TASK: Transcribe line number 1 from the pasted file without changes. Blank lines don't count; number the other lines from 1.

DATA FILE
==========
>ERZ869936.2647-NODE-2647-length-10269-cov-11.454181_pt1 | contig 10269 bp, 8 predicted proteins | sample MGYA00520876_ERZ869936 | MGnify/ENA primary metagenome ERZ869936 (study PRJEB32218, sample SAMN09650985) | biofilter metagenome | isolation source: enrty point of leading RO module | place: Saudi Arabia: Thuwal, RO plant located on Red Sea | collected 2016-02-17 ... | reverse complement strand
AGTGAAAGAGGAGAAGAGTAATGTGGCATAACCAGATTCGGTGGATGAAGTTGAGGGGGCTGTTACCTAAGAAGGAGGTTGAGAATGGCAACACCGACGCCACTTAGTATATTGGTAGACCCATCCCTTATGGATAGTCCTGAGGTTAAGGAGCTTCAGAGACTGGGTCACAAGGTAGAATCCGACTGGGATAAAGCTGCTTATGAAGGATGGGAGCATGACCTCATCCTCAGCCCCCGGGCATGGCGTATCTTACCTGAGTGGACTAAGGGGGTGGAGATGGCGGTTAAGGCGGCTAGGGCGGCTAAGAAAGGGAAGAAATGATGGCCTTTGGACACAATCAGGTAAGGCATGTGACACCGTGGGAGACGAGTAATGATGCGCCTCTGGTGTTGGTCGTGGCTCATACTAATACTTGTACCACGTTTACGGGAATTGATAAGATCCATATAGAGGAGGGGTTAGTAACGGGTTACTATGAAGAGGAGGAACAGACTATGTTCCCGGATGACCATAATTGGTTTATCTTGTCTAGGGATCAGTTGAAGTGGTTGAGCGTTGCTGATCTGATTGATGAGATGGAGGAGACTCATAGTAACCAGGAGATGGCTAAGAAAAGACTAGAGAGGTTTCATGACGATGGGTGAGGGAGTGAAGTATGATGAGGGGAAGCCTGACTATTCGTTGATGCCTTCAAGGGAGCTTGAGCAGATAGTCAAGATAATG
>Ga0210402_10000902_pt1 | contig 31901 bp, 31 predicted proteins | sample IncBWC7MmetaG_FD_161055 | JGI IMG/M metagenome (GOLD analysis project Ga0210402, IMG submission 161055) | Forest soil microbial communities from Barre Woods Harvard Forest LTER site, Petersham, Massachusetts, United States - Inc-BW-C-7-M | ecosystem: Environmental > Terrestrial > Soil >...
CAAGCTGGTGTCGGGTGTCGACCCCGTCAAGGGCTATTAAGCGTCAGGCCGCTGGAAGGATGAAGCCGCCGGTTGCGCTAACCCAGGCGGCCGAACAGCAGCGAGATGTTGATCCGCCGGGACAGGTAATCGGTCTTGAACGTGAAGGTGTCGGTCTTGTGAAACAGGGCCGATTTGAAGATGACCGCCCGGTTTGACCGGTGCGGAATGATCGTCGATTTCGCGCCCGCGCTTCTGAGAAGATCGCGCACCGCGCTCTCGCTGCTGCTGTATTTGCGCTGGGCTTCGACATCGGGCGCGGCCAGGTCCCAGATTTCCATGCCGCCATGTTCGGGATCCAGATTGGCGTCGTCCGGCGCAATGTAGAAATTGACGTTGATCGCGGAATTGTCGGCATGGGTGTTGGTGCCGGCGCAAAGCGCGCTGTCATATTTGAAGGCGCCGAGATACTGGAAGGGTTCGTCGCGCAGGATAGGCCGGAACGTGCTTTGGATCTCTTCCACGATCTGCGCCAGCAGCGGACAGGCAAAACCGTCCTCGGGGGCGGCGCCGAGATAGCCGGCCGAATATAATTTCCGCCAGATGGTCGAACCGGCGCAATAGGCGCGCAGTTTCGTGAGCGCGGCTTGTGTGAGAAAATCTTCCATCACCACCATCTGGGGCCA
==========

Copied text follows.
>ERZ869936.2647-NODE-2647-length-10269-cov-11.454181_pt1 | contig 10269 bp, 8 predicted proteins | sample MGYA00520876_ERZ869936 | MGnify/ENA primary metagenome ERZ869936 (study PRJEB32218, sample SAMN09650985) | biofilter metagenome | isolation source: enrty point of leading RO module | place: Saudi Arabia: Thuwal, RO plant located on Red Sea | collected 2016-02-17 ... | reverse complement strand